Rape and Domestic Violence: The law criminalizes rape. Although no specific statute defines spousal rape as illegal, the Supreme Court acknowledged marital rape as illegal in May 2013. The penalty for rape is at least three years in prison; if a weapon is used or two or more persons commit the rape, punishment ranges from a minimum of five years’ imprisonment to life. If the perpetrator is a relative of the victim, the minimum prison sentence for rape or sexual assault without a weapon increases from three years to five. If a weapon was used or two or more persons committed the crime, the minimum penalty increases from five years to seven. During the year the government identified sexual assault and domestic violence as two of four social evils to tackle.
The law defines domestic violence as a serious crime and authorizes authorities to order offenders to stay away from victims for up to six months. This order may be extended up to two years. Offenders may be sentenced to a maximum of five years in prison and fined up to seven million won ($6,700) for domestic violence offenses. Noncompliance with domestic violence restraining orders may result in a maximum sentence of two years in prison and a fine of up to 20 million won ($19,000). Authorities may also place offenders on probation or order them to see court-designated counselors. The law requires police to respond immediately to reports of domestic violence, and they were for the most part responsive.
When there is a danger of domestic violence recurring and an immediate need for protection, the act allows a provisional order to be issued ex officio or at the request of the victim. This order may restrict the subject of the order from living in the same home, approaching within 109 yards of the victim, or contacting the victim through telecommunication devices.
During the year the government revised the Act on the Prevention of Domestic Violence and Protection of Victims, the Act on the Prevention of Sexual Violence and Protection of Victims, and the Act on Women’s Development to require preventive education about and awareness of domestic violence, sexual violence, and sexual harassment in national agencies, local governments, and public organizations. In September 2013 the government established a Violence Preventive Education Division.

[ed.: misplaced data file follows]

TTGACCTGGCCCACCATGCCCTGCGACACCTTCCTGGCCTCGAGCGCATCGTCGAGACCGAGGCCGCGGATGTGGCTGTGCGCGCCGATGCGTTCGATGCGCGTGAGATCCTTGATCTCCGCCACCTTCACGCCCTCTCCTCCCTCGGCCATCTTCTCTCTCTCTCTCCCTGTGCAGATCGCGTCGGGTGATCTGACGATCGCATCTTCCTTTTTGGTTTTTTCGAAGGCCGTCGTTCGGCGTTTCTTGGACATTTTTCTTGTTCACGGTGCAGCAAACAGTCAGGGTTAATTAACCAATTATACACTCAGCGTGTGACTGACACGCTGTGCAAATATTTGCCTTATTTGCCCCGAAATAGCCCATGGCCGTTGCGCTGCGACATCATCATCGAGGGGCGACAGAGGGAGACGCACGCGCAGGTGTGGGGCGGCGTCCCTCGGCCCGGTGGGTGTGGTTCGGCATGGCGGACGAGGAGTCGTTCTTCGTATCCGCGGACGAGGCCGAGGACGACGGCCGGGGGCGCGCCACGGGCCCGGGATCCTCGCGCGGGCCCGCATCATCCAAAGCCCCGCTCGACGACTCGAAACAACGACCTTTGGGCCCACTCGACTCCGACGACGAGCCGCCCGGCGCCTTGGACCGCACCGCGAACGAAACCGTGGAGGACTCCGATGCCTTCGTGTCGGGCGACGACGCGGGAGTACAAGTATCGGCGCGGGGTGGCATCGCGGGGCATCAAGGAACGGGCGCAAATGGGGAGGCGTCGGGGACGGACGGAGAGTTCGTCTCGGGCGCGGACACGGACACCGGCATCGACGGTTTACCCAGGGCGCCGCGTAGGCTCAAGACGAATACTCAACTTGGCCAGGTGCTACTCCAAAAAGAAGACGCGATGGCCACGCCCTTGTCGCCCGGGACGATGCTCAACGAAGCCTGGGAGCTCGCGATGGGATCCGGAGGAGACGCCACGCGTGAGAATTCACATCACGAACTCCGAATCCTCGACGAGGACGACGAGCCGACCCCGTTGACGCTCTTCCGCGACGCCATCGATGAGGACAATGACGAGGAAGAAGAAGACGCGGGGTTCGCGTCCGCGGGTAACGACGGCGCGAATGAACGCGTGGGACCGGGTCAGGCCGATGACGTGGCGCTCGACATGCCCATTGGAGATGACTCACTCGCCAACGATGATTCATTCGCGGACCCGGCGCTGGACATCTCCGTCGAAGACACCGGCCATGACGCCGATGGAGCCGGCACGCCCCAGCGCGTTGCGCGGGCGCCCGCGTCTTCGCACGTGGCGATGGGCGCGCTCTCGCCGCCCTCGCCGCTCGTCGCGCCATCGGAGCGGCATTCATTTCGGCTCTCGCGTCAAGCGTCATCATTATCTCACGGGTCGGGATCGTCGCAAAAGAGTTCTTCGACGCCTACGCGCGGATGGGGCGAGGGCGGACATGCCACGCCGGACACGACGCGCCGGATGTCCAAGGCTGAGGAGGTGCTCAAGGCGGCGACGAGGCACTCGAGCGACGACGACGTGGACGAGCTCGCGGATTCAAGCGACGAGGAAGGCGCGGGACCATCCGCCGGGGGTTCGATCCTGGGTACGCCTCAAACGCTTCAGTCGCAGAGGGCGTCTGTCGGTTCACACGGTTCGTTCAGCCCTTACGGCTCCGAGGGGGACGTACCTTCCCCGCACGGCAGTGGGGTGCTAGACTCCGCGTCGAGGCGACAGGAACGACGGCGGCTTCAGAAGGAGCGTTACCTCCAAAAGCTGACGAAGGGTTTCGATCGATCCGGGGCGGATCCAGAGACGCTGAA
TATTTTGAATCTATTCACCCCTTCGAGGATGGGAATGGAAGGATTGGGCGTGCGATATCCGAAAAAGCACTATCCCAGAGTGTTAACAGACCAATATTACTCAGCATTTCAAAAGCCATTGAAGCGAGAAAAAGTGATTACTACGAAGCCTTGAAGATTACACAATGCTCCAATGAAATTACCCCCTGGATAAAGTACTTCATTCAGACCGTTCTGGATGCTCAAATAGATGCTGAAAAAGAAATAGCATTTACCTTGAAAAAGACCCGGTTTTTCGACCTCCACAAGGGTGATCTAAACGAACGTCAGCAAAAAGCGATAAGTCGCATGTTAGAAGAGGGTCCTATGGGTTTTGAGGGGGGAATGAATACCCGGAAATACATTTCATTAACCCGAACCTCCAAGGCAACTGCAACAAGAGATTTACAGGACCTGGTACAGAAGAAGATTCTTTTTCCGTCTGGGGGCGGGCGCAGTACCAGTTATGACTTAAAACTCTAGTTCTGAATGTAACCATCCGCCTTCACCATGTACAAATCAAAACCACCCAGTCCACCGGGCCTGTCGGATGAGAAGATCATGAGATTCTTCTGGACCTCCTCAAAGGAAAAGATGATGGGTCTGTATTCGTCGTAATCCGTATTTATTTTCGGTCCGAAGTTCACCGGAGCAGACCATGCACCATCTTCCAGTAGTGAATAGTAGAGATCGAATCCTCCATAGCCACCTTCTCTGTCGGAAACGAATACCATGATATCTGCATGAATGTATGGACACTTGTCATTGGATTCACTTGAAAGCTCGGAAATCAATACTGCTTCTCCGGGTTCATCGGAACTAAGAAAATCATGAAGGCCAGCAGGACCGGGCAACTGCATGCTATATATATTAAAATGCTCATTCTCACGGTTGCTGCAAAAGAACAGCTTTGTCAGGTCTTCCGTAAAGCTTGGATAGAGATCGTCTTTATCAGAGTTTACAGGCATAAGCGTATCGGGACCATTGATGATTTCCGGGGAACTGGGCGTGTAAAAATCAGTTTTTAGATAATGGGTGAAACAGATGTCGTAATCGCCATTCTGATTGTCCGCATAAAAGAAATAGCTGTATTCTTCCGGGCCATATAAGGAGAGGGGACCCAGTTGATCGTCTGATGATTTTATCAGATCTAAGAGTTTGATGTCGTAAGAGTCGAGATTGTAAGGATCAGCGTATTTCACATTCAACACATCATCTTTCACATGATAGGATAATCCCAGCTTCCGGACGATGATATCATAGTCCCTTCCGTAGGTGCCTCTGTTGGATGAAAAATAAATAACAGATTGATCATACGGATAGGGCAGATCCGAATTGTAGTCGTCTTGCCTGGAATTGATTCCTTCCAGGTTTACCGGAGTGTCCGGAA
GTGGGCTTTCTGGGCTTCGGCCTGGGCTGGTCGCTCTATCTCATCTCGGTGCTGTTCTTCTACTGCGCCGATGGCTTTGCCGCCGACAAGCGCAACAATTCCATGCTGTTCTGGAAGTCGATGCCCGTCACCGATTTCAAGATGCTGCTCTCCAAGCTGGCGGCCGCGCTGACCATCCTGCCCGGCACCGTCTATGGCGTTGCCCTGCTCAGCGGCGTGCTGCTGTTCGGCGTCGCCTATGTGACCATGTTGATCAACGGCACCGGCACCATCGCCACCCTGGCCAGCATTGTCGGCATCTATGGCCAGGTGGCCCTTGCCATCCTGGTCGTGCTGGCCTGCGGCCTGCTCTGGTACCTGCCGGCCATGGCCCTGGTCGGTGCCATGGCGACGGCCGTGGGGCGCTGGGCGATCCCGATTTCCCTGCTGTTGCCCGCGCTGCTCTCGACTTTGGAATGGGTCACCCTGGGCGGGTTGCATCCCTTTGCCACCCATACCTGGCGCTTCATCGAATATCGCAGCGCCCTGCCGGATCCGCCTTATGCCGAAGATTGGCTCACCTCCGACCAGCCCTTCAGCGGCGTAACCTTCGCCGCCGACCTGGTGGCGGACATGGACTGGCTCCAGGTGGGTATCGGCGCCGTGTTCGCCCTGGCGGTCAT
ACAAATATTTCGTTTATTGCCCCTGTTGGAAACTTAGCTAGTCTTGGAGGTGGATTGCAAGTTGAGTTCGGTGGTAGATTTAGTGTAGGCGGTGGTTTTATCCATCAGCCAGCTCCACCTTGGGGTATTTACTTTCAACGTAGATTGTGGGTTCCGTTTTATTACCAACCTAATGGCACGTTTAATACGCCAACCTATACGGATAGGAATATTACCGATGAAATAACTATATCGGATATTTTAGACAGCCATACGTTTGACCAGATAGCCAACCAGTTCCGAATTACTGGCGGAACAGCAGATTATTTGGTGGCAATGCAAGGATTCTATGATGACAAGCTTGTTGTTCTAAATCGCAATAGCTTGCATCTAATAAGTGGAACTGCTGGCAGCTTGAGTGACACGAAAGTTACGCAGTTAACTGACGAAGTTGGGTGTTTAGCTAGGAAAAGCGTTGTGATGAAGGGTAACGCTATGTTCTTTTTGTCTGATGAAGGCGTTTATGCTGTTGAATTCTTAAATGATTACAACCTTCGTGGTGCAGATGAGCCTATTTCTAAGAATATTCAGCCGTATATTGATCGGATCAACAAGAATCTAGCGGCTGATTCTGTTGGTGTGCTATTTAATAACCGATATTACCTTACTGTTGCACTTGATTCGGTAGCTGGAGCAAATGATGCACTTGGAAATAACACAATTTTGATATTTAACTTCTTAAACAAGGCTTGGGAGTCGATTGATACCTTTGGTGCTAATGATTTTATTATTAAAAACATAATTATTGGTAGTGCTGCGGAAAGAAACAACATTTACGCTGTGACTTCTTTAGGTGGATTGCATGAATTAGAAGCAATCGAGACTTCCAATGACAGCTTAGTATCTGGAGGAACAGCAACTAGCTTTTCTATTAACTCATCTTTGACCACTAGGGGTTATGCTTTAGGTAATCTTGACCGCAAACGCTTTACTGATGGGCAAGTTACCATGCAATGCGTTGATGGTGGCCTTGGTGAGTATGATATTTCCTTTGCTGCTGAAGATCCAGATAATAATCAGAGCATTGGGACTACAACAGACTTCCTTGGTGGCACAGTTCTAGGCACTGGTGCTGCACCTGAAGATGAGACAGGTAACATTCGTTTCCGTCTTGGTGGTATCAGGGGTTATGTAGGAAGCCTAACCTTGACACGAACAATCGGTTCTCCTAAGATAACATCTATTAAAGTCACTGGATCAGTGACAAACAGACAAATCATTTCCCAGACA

The Ministry of Justice stated there were 27,656 reported cases of rape, sexual assault, and domestic violence through July. Of the 16,095 cases of sexual assault reported, authorities detained 1,468 offenders. Of the 11,561 cases of domestic violence reported, authorities detained 228 offenders.
The Ministry of Gender Equality and Family funded 33 integrated support centers for victims of sexual violence at hospitals, providing counseling, medical aid, case investigations, and legal assistance. The government also subsidized 96 counseling centers, and there were 76 nonsubsidized counseling centers, for a total of 172 counseling centers in the country. These provided victims with free medical services, legal services, support during the investigation and trial, and therapy and rehabilitation programs. As of August, 23 of the 172 facilities were for victims with disabilities. As of August there were a further 25 protection facilities for victims of sexual violence, of which seven were for victims with disabilities and two for child and juvenile victims of sexual violence.
For domestic violence victims with children over 10 years old, the government established two new family protection facilities during the year and three in 2013. The government operated 27 protection facilities for migrant women victims of domestic violence. The government also supported 194 group home facilities, which provided counseling, job referral, and vocational training for victims.
Female Genital Mutilation/Cutting (FGM/C): There is no specific law related to FGM/C. There were no reported cases of the practice.